Do the Right Thing

Spirit, science, and health

Meditative Practices from the Many Religious Traditions

Eastern and western contemplative practices help manage stress.

Sadly, usually when you read about the religious traditions in the news the theme seems too often to be how one tradition is in conflict with another. A second theme often underscores the notion that one tradition is right while the others are wrong. Too often we focus on religious differences rather than commonalities. Events in the new such as the recent murders at Fort Hood by a Muslim military psychiatrist underscores these differences and perhaps do little to help interfaith relations.

Why is that? The reasons are likely to be complex and multifaceted. I think part of the reason has to do with our lack of religious literacy. We tend to get religious training when we are very young and unless we work hard at it, our religious training tends to end when we are still youngsters, Additionally, the metamessage of most religious education (often provided by well meaning but frequently marginally trained parents and volunteers) is that your religious tradition is the right one while all others are misguided.

Furthermore, most of the information we pick up about other religious traditions comes from the press which always highlight the worst the traditions have to offer rather than the best. Good news doesn't make the news but bad news sure does. This is a tragic state of affairs and too often I find that even highly educated and thoughtful people ultimately know very little about their own religious tradition and so much less about those of others. What they do know about other religions is usually about extremism and destructive views and behavior.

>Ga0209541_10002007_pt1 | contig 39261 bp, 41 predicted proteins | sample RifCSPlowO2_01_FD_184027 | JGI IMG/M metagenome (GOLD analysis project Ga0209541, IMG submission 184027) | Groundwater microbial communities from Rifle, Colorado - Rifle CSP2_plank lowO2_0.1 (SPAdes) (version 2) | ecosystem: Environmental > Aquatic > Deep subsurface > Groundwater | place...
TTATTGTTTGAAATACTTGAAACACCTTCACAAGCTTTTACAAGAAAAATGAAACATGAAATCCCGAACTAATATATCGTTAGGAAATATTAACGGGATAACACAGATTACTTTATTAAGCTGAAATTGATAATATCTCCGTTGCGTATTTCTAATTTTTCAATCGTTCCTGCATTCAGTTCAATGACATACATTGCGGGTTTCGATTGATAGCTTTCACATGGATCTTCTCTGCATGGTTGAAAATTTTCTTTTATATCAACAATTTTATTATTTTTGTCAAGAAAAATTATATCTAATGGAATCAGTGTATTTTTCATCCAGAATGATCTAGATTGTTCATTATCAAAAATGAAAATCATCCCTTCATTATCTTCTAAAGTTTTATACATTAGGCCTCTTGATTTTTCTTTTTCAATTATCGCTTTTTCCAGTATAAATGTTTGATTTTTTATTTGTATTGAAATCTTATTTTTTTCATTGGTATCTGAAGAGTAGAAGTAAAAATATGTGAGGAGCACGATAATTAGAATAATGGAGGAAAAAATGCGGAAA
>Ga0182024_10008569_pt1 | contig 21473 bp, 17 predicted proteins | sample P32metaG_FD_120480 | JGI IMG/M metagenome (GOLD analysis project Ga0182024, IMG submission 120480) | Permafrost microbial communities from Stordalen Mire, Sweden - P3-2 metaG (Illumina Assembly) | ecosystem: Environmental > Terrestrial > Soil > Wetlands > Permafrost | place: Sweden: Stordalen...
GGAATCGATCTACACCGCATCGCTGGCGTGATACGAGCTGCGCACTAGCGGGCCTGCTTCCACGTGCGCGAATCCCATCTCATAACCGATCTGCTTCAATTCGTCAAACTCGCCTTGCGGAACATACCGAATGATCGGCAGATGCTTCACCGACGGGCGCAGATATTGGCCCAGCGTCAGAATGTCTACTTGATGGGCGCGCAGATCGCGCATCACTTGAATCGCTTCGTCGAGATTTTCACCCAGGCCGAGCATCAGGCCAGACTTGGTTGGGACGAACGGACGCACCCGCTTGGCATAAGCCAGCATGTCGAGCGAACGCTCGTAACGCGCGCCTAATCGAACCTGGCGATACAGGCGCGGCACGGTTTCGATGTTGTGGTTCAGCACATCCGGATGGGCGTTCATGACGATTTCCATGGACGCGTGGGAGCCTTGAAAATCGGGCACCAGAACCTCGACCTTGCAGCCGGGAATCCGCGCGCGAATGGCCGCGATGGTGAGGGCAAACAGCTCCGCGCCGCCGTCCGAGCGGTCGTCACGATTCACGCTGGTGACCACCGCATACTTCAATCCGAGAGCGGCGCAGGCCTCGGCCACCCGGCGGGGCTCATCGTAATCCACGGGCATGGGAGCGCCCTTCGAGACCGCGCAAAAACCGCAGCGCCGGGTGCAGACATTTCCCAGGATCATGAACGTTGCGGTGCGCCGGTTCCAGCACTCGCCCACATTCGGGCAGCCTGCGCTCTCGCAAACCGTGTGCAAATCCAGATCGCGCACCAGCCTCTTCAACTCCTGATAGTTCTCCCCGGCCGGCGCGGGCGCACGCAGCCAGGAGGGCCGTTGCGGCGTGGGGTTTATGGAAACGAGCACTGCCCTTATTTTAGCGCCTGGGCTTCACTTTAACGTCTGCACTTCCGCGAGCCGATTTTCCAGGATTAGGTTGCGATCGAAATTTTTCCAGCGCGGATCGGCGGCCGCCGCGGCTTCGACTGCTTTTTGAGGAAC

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When it comes to contemplative practices such as meditation, we too often tend to think that the eastern tradition offer much in this area while the western traditions offer nothing. Yoga, mindfulness, Zen, and other contemplative practices are well known while the rich meditative practices from the Jewish, Christian, and Muslim traditions often are overlooked completely.

On October 30th, I hosted a conference at Santa Clara University regarding a new book project that I'm spearheading entitled, Contemplative Practices in Action: Diverse Paths for Well Being, Wisdom, and Healing. The project includes experts from all of the major religious traditions and provides an understanding of how the various faith traditions all offer contemplative practices that can be used for stress management, well being, health, and healing. Jewish, Christian, Muslim, Hindu, Buddhist, and other approaches each provide useful approaches to meditative practices. Many of them are similar in technique. In some ways, they reflect foods from different cultures: different flavors but all delicious in their own way.

I am not saying that all religious traditions and contemplative practices are the same. For myself, I use Christian contemplative practices but have come to appreciate the contributions from the other traditions to help people improve their health and well being. I integrate them into my clinical practice and frequently consult with clergy from the various traditions. 

In my view, the right thing to do is to be respectful and appreciative of the contemplative practices of all of the religious and spiritual traditions as well as respectful and appreciative of the many good and well meaning people from these traditions. While sadly some do horrific things in the name of their religious tradition, the vast majority do not and we have to be careful not to over generalize.

We probably all have a lot more to learn about our own traditions not to mention those of others. In doing so, perhaps we can all benefit from the richness that is available to us from the religious and spiritual traditions. Recent quality research and clinical practices seems to agree.

Thomas Plante, PhD, ABPP, is the Augustin Cardinal Bea, SJ University Professor at Santa Clara University and Adjunct Clinical Professor of Psychiatry at Stanford University.

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